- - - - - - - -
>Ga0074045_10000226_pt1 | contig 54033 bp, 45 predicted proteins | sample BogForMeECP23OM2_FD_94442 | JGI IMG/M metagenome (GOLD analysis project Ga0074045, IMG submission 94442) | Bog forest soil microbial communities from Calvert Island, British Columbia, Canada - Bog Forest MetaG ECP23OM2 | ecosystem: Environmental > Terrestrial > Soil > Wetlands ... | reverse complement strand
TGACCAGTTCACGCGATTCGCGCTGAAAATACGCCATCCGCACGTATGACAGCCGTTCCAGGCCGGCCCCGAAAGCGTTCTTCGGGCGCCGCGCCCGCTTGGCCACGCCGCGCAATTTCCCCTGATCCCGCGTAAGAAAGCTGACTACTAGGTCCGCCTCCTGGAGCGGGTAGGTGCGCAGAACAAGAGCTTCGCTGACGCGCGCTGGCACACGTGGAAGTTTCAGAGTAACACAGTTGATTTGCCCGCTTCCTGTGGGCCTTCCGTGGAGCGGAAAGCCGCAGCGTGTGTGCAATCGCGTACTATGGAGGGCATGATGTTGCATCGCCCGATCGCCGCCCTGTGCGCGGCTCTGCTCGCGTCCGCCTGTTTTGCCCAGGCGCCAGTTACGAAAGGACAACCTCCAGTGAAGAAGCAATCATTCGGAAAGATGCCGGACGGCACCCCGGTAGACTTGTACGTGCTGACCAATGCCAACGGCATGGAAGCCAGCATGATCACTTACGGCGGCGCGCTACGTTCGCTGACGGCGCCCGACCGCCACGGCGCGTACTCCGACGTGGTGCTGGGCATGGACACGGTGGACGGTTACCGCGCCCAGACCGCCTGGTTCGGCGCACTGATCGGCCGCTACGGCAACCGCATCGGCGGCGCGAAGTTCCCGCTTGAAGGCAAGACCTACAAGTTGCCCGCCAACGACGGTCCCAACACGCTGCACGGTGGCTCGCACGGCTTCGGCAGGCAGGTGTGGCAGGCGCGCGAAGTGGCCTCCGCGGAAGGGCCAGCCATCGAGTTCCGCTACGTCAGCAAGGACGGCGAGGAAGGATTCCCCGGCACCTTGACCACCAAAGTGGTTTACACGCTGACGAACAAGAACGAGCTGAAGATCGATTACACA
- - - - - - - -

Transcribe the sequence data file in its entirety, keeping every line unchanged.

>Ga0074045_10000226_pt1 | contig 54033 bp, 45 predicted proteins | sample BogForMeECP23OM2_FD_94442 | JGI IMG/M metagenome (GOLD analysis project Ga0074045, IMG submission 94442) | Bog forest soil microbial communities from Calvert Island, British Columbia, Canada - Bog Forest MetaG ECP23OM2 | ecosystem: Environmental > Terrestrial > Soil > Wetlands ... | reverse complement strand
TGACCAGTTCACGCGATTCGCGCTGAAAATACGCCATCCGCACGTATGACAGCCGTTCCAGGCCGGCCCCGAAAGCGTTCTTCGGGCGCCGCGCCCGCTTGGCCACGCCGCGCAATTTCCCCTGATCCCGCGTAAGAAAGCTGACTACTAGGTCCGCCTCCTGGAGCGGGTAGGTGCGCAGAACAAGAGCTTCGCTGACGCGCGCTGGCACACGTGGAAGTTTCAGAGTAACACAGTTGATTTGCCCGCTTCCTGTGGGCCTTCCGTGGAGCGGAAAGCCGCAGCGTGTGTGCAATCGCGTACTATGGAGGGCATGATGTTGCATCGCCCGATCGCCGCCCTGTGCGCGGCTCTGCTCGCGTCCGCCTGTTTTGCCCAGGCGCCAGTTACGAAAGGACAACCTCCAGTGAAGAAGCAATCATTCGGAAAGATGCCGGACGGCACCCCGGTAGACTTGTACGTGCTGACCAATGCCAACGGCATGGAAGCCAGCATGATCACTTACGGCGGCGCGCTACGTTCGCTGACGGCGCCCGACCGCCACGGCGCGTACTCCGACGTGGTGCTGGGCATGGACACGGTGGACGGTTACCGCGCCCAGACCGCCTGGTTCGGCGCACTGATCGGCCGCTACGGCAACCGCATCGGCGGCGCGAAGTTCCCGCTTGAAGGCAAGACCTACAAGTTGCCCGCCAACGACGGTCCCAACACGCTGCACGGTGGCTCGCACGGCTTCGGCAGGCAGGTGTGGCAGGCGCGCGAAGTGGCCTCCGCGGAAGGGCCAGCCATCGAGTTCCGCTACGTCAGCAAGGACGGCGAGGAAGGATTCCCCGGCACCTTGACCACCAAAGTGGTTTACACGCTGACGAACAAGAACGAGCTGAAGATCGATTACACA